So how exactly is machine learning leveraging new opportunities for field service organisations?
When it comes to delivering business value through machine learning, the primary opportunities revolve around better planning and more precise scheduling. Three key examples include:
1. Predicting traffic patterns
Innovative service organisations are now introducing the ability to route engineers and technicians according to predictive traffic patterns. Based on historical data such as bank holiday traffic patterns, this enables technicians to be dispatched to particular jobs when traffic is less congested in those specific locations.
This is already delivering huge time and cost savings, not to mention improvements to the customer experience by reducing delayed arrival times and the need for long ‘wait-in windows’.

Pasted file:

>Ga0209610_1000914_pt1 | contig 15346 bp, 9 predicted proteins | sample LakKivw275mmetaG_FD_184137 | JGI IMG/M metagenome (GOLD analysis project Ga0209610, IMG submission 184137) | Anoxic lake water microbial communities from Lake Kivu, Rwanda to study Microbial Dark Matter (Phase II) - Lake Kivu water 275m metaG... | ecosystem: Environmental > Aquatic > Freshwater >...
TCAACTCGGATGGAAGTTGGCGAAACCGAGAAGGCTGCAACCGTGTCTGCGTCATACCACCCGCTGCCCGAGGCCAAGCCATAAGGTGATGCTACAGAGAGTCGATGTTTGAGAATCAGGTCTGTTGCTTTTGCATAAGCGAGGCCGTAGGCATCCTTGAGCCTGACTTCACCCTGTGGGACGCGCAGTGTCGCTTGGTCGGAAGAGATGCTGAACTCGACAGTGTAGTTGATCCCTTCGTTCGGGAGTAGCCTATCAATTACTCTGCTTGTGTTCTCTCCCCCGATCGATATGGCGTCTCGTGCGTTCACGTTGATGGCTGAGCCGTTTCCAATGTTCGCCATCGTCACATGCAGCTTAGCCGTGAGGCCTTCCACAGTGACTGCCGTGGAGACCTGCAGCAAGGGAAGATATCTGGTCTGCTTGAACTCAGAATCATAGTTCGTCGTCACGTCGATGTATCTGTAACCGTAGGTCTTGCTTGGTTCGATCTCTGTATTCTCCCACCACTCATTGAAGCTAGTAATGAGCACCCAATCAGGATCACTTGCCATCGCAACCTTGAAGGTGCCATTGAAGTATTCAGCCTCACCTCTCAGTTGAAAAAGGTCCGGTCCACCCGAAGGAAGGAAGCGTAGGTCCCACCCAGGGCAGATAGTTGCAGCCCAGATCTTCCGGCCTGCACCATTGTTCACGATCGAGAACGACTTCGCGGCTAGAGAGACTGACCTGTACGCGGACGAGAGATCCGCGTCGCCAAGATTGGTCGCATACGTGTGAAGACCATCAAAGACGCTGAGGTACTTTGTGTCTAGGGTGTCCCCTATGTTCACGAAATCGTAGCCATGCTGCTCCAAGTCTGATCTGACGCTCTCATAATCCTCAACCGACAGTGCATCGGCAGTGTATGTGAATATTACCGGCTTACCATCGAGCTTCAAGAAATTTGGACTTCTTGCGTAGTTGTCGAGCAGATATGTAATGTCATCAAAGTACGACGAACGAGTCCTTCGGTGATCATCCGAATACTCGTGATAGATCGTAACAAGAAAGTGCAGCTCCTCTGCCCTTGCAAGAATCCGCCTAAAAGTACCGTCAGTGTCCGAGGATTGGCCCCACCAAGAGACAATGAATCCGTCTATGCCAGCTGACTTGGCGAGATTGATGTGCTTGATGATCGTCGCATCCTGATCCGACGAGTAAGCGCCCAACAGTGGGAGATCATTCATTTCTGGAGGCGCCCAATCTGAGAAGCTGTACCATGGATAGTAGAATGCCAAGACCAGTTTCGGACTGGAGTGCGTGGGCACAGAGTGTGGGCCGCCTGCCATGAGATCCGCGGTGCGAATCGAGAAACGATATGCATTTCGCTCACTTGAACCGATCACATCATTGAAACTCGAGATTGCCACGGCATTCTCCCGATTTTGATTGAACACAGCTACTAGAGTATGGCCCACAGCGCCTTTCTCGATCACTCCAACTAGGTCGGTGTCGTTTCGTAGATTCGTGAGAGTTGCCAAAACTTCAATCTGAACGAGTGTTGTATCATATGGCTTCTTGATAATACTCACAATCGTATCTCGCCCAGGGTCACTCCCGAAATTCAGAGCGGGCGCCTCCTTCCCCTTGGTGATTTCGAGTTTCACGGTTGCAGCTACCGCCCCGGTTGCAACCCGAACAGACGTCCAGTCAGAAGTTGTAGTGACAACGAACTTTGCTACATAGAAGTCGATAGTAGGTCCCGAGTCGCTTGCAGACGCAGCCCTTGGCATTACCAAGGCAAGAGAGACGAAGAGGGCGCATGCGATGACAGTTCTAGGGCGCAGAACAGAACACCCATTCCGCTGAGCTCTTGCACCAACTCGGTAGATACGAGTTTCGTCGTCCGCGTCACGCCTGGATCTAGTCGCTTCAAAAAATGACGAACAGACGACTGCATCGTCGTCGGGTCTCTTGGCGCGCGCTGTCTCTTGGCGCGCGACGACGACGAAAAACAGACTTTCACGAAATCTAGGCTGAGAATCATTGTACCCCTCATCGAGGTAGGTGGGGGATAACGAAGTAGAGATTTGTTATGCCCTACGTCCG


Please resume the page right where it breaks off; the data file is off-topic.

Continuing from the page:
Beyond this, ML derived predictions can also provide organisations that deliver repair and installation services to the home with more accurate indications around the estimated duration of specific jobs, enabling scheduling and productivity to be further optimised.
2. Weather forecasting
The UK Met Office holds climate records dating back to 1959, so with 60 years’ of historical weather data, the Met Office has developed a weather forecasting model that enables it to predict weather patterns based on historical information and other seasonal factors.
Similarly, field service organisations are starting to mirror this weather predictions model by adding machine learning capabilities onto their existing management systems.
This is delivering quick time to value by identifying when certain jobs—often those that need to be performed outdoors or at height— should be postponed due to the expectation for poor weather and associated health and safety concerns, as well as time and cost considerations.